September 21, 2023

Frydenberg rules out Kooyong run as Wyatt laments his absence

By Paul Sakkal and Hamish Hastie
Updated September 21, 2023 — 5.46pmfirst published at 9.11am
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Josh Frydenberg, who has ruled out a political comeback at the next election, would not have opposed the Voice and may have changed the essence of the referendum if he was still in parliament, former Coalition Indigenous Australians minister Ken Wyatt says.

On Thursday, the former treasurer was revealed as the new chairman of investment bank Goldman Sachs’ Australian and New Zealand operation and announced he would not run against independent Monique Ryan, avoiding the rigours of federal politics.

Teal independent Monique Ryan toppled Josh Frydenberg in Kooyong in May 2022. Credit: Nine

Opposition Leader Peter Dutton and Kooyong Liberal division chair Rod Kemp, a former senator, said they hoped Frydenberg would re-enter public life, and a return to politics at the following election remains a distinct possibility.

A handful of moderate colleagues urged the former MP to topple Scott Morrison last term, and he was a favourite to become opposition leader if he did not lose his seat to Ryan.

Wyatt, who was a key backer of the Voice, suggested on Wednesday the referendum would have had a better chance of succeeding if the former treasurer was still in parliament.

“I believe if Josh Frydenberg was there, he would not have opposed bipartisan support,” he told a Perth forum on the Voice organised by Curtin independent MP Kate Chaney.

The Noongar, Yamatji and Wongi man was a cabinet minister with Frydenberg but quit the Liberal Party in April in protest against the party’s rejection of the Voice.

Wyatt, centre, with Scott Morrison and Josh Frydenberg in August 2021.Credit: Alex Ellinghausen

“The political journey could have been something great,” Wyatt said. “He [Frydenberg] would have said, ‘we will let this run’.”


Frydenberg declined to respond to Wyatt’s remarks and has not commented on the Voice since the last election. In 2021 he launched Liberal senator Andrew Bragg’s book on reconciliation and said then he was confident proposals such as the Voice would be successful but urged proponents to secure bipartisanship and avoid a “take it or leave it” attitude.


Goldman Sachs, which Frydenberg joined in July last year as a senior regional adviser for the Asia Pacific, announced in an internal staff memo that he would become chairman of the firm’s local operation.

“Josh will focus on further deepening and strengthening client coverage across the A/NZ region,” it said.

The 52-year-old’s decision to stay away from politics is significant for the Liberal Party because, if he were to return to Canberra, he would immediately have been considered a potential Coalition leader, and a counterbalance against more conservative forces in the party.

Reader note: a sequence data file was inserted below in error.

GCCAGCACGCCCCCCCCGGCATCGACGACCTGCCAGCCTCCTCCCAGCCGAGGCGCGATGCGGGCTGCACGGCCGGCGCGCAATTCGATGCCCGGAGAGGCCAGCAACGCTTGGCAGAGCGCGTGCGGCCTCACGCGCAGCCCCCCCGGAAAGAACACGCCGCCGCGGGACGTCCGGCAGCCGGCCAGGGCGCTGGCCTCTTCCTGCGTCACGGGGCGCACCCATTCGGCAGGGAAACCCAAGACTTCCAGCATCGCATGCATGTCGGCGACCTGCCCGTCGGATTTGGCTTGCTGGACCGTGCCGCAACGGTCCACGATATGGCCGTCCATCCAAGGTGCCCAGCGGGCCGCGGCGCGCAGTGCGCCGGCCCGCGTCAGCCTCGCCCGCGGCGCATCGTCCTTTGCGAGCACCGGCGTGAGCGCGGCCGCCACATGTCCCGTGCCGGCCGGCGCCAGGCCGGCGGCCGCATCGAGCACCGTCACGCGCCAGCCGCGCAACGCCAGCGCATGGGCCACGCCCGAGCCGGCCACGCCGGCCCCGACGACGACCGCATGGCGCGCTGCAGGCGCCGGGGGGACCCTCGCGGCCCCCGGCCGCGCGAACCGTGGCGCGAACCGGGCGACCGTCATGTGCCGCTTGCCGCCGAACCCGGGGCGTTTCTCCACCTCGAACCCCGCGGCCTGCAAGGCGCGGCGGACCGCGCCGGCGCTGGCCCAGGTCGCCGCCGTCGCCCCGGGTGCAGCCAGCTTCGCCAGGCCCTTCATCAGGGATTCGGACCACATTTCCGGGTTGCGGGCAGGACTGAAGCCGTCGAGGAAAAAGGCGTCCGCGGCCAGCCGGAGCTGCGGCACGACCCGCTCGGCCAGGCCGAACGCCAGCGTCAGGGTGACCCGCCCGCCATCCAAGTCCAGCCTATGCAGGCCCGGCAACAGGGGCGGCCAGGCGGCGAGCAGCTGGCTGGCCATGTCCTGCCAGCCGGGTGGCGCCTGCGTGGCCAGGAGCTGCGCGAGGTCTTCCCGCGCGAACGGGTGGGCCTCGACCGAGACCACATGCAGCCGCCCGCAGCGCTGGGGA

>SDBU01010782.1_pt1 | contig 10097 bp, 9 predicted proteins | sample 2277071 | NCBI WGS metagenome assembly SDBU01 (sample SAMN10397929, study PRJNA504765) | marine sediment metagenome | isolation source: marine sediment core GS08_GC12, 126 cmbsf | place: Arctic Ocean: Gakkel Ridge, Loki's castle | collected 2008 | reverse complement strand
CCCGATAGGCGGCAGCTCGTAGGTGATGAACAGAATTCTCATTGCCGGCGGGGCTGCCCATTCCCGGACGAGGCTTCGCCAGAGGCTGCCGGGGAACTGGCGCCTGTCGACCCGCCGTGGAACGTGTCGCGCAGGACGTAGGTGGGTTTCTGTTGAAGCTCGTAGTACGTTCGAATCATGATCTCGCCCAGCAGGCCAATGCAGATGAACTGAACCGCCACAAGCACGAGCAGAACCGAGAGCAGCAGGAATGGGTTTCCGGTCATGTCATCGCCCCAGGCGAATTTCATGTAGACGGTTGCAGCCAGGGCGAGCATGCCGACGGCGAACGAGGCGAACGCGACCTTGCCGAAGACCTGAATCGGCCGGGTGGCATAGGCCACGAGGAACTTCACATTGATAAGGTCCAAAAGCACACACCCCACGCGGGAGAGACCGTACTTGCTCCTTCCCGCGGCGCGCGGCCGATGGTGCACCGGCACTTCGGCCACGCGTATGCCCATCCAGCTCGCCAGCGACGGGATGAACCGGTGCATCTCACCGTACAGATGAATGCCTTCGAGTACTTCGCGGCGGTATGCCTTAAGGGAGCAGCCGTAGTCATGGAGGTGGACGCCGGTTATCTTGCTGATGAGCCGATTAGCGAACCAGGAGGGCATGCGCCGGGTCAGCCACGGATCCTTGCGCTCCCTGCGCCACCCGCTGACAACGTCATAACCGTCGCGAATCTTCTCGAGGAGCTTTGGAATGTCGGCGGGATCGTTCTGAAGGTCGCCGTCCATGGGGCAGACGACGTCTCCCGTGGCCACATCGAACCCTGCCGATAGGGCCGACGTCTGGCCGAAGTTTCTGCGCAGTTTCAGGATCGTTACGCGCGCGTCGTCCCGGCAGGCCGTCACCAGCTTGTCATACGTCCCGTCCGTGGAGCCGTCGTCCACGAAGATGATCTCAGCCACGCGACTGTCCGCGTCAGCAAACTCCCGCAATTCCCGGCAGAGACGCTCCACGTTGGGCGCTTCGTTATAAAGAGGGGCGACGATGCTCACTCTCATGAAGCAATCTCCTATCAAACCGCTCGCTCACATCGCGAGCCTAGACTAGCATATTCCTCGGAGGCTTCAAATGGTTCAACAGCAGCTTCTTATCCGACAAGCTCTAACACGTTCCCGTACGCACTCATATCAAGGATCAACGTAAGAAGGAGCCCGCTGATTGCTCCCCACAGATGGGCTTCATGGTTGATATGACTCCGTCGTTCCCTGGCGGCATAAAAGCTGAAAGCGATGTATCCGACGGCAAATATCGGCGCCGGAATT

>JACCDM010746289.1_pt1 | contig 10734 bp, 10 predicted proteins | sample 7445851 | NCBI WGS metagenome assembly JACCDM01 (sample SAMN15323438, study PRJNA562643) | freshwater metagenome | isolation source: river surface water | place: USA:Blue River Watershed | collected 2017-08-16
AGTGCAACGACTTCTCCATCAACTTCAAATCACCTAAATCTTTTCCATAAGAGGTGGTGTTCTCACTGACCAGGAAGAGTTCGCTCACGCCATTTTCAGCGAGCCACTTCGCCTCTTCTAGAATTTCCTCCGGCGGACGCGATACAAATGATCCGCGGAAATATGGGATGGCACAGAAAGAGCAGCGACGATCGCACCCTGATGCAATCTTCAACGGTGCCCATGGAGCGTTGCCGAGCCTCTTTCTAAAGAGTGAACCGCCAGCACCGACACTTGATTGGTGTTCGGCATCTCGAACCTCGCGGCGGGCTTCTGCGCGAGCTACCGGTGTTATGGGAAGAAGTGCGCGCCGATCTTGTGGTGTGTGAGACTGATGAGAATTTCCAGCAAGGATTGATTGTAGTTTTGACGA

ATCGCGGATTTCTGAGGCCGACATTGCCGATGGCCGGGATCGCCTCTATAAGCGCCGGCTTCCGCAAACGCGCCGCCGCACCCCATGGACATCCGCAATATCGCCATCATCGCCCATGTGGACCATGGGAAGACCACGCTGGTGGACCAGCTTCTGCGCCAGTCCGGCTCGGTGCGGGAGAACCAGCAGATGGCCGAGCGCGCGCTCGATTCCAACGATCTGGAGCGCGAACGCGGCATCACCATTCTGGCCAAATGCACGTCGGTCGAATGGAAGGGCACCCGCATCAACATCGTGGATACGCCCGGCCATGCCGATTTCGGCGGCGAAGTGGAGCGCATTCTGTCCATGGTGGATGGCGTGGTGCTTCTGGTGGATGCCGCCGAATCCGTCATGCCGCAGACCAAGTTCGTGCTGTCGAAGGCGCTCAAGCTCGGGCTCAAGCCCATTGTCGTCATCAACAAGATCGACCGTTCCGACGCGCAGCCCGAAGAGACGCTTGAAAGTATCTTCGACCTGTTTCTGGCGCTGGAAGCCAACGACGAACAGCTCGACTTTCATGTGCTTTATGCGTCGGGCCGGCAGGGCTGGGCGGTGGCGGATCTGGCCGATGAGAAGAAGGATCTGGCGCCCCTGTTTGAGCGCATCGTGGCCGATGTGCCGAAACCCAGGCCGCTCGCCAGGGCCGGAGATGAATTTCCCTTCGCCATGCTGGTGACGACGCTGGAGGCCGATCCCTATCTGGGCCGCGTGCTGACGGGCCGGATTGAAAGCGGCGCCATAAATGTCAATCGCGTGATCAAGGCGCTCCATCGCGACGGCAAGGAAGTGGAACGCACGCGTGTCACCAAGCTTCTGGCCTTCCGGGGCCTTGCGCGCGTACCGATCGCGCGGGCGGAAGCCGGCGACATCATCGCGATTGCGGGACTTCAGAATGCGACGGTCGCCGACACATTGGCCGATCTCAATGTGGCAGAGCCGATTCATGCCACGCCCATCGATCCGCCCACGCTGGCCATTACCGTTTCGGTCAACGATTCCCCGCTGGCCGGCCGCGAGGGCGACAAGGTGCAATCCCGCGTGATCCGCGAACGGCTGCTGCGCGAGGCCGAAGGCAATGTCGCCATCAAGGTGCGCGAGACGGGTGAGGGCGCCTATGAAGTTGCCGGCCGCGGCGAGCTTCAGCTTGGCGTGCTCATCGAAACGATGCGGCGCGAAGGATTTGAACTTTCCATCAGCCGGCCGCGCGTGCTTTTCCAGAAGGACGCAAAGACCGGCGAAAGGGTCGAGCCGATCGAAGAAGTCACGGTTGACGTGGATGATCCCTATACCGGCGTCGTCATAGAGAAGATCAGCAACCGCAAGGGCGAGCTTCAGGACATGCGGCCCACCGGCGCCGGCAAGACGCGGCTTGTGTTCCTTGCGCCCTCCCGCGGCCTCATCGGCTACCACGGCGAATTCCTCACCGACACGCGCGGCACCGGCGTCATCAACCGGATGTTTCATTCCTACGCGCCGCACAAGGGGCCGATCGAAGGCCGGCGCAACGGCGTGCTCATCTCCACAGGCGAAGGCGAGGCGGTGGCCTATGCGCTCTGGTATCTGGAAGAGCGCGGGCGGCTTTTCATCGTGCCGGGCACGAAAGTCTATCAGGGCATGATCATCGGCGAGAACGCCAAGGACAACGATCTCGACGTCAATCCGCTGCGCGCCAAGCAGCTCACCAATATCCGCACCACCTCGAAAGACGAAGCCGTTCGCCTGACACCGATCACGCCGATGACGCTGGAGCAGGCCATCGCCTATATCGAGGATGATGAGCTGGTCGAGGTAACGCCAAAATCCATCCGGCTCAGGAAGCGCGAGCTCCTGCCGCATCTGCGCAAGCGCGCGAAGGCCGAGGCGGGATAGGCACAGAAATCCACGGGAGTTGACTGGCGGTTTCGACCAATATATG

The highly anticipated call also represents a big shift in the power dynamics in the Victorian Liberal Party, in which Frydenberg has been a central figure for years.

In a statement after this masthead flagged his departure, Frydenberg said: “Kooyong will always have a special place in the Liberal Party’s heart.”

“I am proud of our Liberal values and what we were able to achieve together locally and federally as part of the Abbott, Turnbull, and Morrison governments.”

“In the almost 18 months since the last election, I have spent more precious time with [wife] Amie and our young family and have enjoyed returning to the private sector.”

Opposition Leader Peter Dutton, who had previously said he would like to see Frydenberg run again, said he ran the nation’s budget in a historic and difficult period during the pandemic and had made an enormous contribution to his country and party. One of the key criticisms of Frydenberg was the $90 billion spent on the pandemic’s JobKeeper program, and concerns it enabled profit-making businesses to swell their bottom lines.

The opposition leader said he hoped Frydenberg would “work his way back into public life at some point”.


Frydenberg last month had told friends he was unlikely to stand again.

Amelia Hamer, the 30-year-old, grand-niece of former Victorian premier Sir Rupert “Dick” Hamer, is weighing a bid to be the Liberal candidate for Kooyong.

Other candidates are likely to emerge in the coming weeks. They may include Lucas Moon, an anti-pokies campaigner at Hawthorn RSL, Melbourne councillor Roshena Campbell, former candidate Georgina Downer, Caroline Elliot, or past Australian Chamber of Commerce and Industry chair Karyn Sobels.

Monique Ryan is currently in Washington as part of a cross-party delegation meeting with members of Congress and officials from the State and Justice departments to call for Julian Assange to be sent home by Christmas.

Cut through the noise of federal politics with news, views and expert analysis from Jacqueline Maley. Subscribers can sign up to our weekly Inside Politics newsletter here.

Paul Sakkal is a federal politics reporter for The Age and The Sydney Morning Herald.Connect via Twitter.
Hamish Hastie is WAtoday’s state political reporter.Connect via Twitter or email.


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